It’s easy to get frustrated when stakeholders ask how to rank for a specific term, and solely focus on content to create, or on-page optimizations they can make. Why? Because we’ve known for a while that there are myriad factors that play into search engine rank. Depending on the competitive search landscape, there may not be any amount of “optimizing” that you can do in order to rank for a specific term.
Great insight here. This template is meant to serve as a base for further customization. Feel free to build on top of it with metrics and data that you find useful, I would love to see what you come up with. You can actually configure the backlink gap analysis to run for majestic or ahrefs by adjusting the query formula slightly. You bring up a great point about analyzing link data from multiple sources to get a more accurate picture so I would definitely recommend exploring majestic and ahrefs data as well..
Conducting PPC marketing through Google Ads is particularly valuable because, as the most popular search engine, Google gets massive amounts of traffic and therefore delivers the most impressions and clicks to your ads. How often your PPC ads appear depends on which keywords and match types you select. While a number of factors determine how successful your PPC advertising campaign will be, you can achieve a lot by focusing on:
Keyword Difficulty (KD). This is a cumulative score that shows you how difficult it will be to rank organically for this keyword. It accounts for the number of competitors within this space as well as the strength of those competitors. If one of your competitors is a government website that gets millions of visits each month, for instance, that will impact your difficulty score. Other factors that impact difficulty include the quality of content your competitors have and how relevant it is to the searcher.  As a best practice, look for keywords with a difficulty score that's no higher than 80.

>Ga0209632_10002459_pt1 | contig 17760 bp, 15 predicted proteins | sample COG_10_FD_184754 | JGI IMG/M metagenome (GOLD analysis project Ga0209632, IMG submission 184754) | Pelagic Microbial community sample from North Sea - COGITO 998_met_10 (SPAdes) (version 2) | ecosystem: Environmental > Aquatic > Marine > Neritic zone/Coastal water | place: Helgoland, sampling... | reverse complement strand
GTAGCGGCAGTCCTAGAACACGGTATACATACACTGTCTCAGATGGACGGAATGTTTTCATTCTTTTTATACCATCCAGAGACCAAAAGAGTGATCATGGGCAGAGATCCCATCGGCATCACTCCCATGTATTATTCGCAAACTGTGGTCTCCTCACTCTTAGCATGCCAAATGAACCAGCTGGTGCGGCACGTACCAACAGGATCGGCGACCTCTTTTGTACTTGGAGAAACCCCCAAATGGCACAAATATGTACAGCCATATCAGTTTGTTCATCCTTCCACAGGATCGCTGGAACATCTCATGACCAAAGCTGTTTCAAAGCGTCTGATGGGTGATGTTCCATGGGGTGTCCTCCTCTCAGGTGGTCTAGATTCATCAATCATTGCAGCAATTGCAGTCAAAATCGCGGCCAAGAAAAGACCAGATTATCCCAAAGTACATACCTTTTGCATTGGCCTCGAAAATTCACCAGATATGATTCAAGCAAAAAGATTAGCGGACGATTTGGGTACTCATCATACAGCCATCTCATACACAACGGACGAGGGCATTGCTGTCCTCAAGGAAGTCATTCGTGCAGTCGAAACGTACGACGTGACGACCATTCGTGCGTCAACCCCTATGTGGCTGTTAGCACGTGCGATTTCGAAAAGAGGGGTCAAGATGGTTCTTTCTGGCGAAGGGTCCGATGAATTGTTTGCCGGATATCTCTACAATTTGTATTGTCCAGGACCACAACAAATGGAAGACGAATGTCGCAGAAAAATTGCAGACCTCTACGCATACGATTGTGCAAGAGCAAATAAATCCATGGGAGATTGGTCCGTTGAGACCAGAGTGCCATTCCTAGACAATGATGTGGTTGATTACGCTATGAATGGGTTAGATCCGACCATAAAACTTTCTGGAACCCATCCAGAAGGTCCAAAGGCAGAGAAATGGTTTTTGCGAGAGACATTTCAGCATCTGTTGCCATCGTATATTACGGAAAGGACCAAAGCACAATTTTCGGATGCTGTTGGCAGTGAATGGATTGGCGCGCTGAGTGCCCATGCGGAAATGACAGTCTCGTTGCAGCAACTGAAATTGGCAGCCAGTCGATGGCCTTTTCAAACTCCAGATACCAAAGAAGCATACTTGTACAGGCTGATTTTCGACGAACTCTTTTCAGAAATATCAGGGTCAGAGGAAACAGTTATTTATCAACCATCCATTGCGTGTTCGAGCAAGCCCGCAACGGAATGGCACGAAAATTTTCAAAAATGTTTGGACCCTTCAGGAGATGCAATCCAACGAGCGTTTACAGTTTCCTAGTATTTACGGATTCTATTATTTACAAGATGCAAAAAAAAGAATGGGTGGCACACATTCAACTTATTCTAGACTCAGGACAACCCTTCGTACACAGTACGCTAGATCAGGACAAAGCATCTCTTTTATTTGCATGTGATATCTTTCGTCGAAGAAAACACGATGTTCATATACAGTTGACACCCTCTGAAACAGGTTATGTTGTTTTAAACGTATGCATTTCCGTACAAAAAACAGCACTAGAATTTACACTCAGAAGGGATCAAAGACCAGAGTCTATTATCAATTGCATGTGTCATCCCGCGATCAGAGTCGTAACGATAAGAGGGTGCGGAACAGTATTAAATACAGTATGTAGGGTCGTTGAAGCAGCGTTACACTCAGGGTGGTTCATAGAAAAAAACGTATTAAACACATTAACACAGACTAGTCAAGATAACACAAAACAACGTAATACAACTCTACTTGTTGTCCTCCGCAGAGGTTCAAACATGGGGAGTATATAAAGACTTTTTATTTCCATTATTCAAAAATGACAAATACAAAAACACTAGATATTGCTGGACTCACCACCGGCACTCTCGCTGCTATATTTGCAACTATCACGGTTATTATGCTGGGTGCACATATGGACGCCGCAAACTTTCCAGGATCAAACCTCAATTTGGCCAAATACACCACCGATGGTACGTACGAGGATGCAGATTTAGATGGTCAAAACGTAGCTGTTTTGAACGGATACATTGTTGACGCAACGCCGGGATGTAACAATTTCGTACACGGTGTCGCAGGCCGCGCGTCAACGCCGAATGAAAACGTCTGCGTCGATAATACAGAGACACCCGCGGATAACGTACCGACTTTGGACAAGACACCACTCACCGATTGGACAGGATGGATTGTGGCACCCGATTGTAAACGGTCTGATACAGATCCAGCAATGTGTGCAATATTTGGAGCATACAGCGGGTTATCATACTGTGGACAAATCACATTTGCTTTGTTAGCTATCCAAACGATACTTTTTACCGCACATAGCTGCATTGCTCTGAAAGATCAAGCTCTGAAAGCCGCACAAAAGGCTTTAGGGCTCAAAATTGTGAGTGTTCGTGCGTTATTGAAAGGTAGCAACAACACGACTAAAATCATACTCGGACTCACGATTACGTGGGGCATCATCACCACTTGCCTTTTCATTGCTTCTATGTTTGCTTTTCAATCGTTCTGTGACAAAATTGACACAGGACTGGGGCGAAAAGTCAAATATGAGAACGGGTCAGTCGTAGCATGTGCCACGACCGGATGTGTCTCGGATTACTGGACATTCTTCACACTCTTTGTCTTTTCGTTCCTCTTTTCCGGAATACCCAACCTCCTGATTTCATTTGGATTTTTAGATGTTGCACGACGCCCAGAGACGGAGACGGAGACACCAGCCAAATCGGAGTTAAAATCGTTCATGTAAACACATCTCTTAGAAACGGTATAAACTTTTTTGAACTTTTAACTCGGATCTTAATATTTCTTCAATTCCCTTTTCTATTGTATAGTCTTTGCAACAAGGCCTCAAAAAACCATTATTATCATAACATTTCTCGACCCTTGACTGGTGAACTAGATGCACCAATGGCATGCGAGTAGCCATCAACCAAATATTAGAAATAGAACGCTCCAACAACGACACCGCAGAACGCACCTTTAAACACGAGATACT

Unfortunately, whilst digital marketing provides these tools, most advertisers still find themselves in a situation where they don’t know what is working. The ubiquity of search engines in our modern lives has led advertisers to skip straight past considerations for strategy, planning, and measurement and dive straight into tactical marketing efforts like Pay-Per-Click and SEO, where they are as equally unsure if their efforts are delivering a meaningful return for their business.
But what is a brand keyword? A brand keyword is the keyword used to search for a company name. The term branding stems from the literal act of branding cattle with a hot brand. You “mark your ownership” by branding a cow. You can “own” a product group too by putting your brand on it. Our brand is “Yoast”. It’s not “WordPress SEO”, nor is it “Google Analytics”. Those are keywords. We have one brand and we’ve slowly moved all our product names to be completely branded too, instead of generic. You might have noticed our WordPress SEO plugin is now called Yoast SEO and the same is true for our Google Analytics plugin, which is called Google Analytics by Yoast.
Another method is to track your competitors’ links. Content marketing is often done in unison with link building. Your competitors most likely create content on blogging sites. Within the articles they submit, there are external backlinks that point back to their own websites. Those links can be followed like a trail of breadcrumbs to track what they’ve been up to. Moz and Majestic are tools that are great for doing this. Here’s a look at what Moz found when I looked up Easel.ly, an infographics company.